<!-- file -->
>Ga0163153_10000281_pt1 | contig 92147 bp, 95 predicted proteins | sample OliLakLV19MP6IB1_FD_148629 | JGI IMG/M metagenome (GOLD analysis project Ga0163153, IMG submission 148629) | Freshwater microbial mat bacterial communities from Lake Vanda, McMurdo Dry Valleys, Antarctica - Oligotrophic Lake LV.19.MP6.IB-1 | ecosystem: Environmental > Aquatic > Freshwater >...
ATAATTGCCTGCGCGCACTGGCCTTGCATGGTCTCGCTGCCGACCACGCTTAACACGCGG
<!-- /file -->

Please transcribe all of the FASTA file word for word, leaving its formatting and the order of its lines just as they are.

>Ga0163153_10000281_pt1 | contig 92147 bp, 95 predicted proteins | sample OliLakLV19MP6IB1_FD_148629 | JGI IMG/M metagenome (GOLD analysis project Ga0163153, IMG submission 148629) | Freshwater microbial mat bacterial communities from Lake Vanda, McMurdo Dry Valleys, Antarctica - Oligotrophic Lake LV.19.MP6.IB-1 | ecosystem: Environmental > Aquatic > Freshwater >...
ATAATTGCCTGCGCGCACTGGCCTTGCATGGTCTCGCTGCCGACCACGCTTAACACGCGG